164 F.2d 257 (5th Cir. 1947), 11967, McCloskey & Co. v. Eckart
|Citation:||164 F.2d 257|
|Party Name:||McCLOSKEY & CO. v. ECKART.|
|Case Date:||November 12, 1947|
|Court:||United States Courts of Appeals, Court of Appeals for the Fifth Circuit|
T. Paine Kelly, Jr., of Tampa, Fla., for appellant.
B. A. Gregory and Donn Gregory, both of Tampa, Fla., for appellee.
Before SIBLEY, HUTCHESON, and HOLMES, Circuit Judges.
SIBLEY, Circuit Judge.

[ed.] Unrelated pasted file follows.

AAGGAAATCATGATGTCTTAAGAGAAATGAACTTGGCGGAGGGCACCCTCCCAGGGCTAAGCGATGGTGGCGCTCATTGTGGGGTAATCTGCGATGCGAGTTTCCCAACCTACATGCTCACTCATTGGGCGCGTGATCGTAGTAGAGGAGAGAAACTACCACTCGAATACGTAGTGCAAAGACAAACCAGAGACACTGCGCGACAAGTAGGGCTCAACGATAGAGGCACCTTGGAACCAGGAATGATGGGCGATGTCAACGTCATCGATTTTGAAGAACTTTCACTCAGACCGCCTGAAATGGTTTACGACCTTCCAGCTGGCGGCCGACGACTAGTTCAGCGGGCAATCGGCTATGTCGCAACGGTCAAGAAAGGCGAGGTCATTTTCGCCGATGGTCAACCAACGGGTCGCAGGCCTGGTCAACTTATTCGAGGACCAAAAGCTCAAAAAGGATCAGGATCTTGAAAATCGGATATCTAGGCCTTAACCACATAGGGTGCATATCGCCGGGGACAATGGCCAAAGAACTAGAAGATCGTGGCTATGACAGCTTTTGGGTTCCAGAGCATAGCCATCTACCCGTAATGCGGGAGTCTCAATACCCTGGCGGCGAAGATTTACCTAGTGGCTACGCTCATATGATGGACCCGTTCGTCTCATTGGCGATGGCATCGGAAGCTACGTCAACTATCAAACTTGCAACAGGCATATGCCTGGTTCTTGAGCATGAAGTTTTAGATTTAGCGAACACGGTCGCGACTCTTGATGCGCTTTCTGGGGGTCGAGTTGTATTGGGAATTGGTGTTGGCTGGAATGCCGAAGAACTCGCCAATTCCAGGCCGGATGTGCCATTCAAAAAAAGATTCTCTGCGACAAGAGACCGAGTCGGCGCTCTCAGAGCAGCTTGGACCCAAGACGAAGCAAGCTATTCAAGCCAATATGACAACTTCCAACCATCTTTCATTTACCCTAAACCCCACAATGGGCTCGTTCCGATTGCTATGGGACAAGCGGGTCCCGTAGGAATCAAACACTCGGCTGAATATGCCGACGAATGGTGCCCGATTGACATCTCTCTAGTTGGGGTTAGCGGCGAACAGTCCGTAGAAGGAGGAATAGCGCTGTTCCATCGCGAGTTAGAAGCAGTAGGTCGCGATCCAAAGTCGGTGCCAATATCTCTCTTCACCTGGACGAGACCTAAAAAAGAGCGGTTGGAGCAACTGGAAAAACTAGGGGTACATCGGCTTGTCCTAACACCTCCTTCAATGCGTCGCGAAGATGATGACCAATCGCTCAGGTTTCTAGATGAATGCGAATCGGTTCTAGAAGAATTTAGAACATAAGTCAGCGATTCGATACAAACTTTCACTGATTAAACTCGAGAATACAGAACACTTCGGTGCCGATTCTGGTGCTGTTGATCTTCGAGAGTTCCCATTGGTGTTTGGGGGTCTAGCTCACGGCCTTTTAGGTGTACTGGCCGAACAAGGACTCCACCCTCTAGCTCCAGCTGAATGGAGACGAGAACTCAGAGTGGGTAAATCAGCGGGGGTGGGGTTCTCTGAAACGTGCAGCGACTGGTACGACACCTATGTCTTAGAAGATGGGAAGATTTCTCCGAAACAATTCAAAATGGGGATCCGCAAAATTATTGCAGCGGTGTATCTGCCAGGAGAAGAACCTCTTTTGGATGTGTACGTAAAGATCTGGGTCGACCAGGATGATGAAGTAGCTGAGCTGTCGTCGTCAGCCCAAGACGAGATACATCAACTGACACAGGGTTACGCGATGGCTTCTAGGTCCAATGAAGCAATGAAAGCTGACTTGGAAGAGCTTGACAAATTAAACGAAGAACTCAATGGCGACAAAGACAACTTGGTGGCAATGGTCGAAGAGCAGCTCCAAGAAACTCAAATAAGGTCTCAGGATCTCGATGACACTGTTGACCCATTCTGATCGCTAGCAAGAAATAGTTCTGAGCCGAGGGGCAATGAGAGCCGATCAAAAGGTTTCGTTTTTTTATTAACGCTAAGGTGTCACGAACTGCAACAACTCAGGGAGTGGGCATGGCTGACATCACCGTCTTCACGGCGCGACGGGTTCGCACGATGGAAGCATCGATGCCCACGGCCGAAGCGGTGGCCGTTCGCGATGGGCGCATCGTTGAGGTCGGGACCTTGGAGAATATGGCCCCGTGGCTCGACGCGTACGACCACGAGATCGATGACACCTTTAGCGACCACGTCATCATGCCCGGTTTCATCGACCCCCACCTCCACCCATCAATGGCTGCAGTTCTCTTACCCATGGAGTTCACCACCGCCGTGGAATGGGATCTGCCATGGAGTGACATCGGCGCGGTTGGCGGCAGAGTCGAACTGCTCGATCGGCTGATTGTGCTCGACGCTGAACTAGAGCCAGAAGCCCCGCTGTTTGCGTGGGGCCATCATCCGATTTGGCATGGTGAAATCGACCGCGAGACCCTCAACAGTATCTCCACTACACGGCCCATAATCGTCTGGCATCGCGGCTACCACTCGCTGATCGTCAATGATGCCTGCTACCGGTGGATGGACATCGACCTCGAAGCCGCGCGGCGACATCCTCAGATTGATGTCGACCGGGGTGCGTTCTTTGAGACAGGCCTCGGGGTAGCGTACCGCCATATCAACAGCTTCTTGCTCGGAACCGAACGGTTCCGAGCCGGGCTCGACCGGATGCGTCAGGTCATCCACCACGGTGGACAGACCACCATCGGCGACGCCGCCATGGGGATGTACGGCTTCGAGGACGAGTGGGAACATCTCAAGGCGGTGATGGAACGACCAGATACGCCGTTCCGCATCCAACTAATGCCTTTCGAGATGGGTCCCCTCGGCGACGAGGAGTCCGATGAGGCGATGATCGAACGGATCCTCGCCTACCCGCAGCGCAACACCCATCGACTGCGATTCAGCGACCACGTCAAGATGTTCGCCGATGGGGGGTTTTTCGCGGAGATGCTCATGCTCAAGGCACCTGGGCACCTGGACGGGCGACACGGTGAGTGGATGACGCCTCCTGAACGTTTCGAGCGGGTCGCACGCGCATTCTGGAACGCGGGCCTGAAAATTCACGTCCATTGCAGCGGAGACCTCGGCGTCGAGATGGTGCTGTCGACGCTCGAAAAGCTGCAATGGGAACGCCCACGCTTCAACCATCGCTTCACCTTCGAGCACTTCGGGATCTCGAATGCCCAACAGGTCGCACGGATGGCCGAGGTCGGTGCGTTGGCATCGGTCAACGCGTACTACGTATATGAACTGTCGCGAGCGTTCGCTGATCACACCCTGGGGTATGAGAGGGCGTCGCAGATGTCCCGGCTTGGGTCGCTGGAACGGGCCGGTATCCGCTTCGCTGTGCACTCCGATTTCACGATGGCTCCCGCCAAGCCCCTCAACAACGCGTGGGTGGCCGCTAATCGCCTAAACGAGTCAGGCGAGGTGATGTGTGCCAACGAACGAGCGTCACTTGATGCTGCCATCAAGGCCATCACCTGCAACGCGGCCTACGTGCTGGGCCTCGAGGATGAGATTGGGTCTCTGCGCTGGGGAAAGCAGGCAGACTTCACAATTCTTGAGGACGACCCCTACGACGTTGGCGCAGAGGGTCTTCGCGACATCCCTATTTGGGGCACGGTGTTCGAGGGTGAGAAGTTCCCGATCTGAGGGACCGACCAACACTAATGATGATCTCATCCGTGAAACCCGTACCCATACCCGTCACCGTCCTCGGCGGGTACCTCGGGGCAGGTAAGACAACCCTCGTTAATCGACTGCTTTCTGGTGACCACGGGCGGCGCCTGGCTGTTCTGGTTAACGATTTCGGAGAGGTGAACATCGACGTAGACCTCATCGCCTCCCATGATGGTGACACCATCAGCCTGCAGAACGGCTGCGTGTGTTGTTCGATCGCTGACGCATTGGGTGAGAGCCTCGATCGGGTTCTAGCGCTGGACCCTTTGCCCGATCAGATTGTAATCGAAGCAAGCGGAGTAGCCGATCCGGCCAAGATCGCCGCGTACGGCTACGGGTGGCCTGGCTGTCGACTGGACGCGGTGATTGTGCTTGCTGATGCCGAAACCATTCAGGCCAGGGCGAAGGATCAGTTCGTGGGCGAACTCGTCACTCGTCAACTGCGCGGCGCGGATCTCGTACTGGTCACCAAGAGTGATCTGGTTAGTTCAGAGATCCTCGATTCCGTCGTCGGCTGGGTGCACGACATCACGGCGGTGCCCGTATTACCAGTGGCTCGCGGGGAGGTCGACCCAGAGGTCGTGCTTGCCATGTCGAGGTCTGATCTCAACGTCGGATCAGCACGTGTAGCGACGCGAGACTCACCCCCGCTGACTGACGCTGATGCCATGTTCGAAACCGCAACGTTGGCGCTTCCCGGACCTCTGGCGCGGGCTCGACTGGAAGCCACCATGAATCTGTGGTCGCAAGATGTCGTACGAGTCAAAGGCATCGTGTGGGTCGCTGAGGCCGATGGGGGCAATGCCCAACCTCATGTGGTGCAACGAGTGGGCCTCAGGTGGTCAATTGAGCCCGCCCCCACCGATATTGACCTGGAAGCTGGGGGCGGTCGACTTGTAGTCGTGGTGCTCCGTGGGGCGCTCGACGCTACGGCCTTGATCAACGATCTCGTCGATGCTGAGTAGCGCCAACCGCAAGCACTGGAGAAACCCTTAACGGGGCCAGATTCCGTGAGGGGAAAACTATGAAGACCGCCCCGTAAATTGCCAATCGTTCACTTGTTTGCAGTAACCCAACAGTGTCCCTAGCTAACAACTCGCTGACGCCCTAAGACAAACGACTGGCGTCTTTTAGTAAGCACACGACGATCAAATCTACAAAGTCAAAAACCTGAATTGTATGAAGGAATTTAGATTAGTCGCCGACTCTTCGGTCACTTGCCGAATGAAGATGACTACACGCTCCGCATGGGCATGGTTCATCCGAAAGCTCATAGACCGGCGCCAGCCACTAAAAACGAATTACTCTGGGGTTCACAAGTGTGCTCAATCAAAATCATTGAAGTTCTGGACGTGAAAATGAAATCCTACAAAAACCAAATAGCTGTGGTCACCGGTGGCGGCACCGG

Appellee Eckart on July 9, 1945, sued his employer McCloskey & Co., for $1, 002.13 as liquidated damages arising from delay in paying $1, 002.13 overtime earned between Nov. 1, 1942, and Jan. 15, 1943, and also for $100.06 of overtime between July 2, 1944, and Oct. 1, 1944, and a like sum of $100.06 as liquidated damages for delay, all by virtue of the Fair Labor Standards Act, 29 U.S.C.A. § 216(b). He alleged he worked in the payroll department and did work 'necessary in handling the accounts of the many employees engaged in constructing ships and boats for use in interstate and foreign commerce for the United States Government in prosecution of the present war'; and that $1002.13 was about May 15, 1945, paid him for actual overtime worked prior to July 1, 1944, but with no damages added; and an itemized schedule of overtime since July 1, 1944, was annexed. Because of the interest of the United States in the matter, the ships being built on a cost plus basis, the United States District Attorney undertook the defense, but for more than four months was unable to obtain instructions from Washington, and after two extensions of time to plead, the Clerk on plaintiff's motion entered a default on Nov. 29, 1945. On that date further time was asked by the district attorney to allow the defendant to file an answer. The request was resisted, and the court said that in view of the circumstances the plaintiff might go ahead and prove his case, but no judgment would be entered for a few days or weeks to enable the Maritime Commission to come in and show they have a defense. The plaintiff's evidence was then heard. On Dec. 6, 1945, a formal motion was filed to open the default and an answer was tendered. The court said the first question was whether a defense was presented; 'If so, the Court may permit the case to be opened; but if not, it would be an idle gesture'. In addition to the allegations of the answer, counsel made a more detailed statement of the defenses intended to be proved, and the matter was then taken under advisement. On Dec. 21, 1946, a final judgment was rendered, the judge referring in his conclusions of law to each proposed defense and holding that it...
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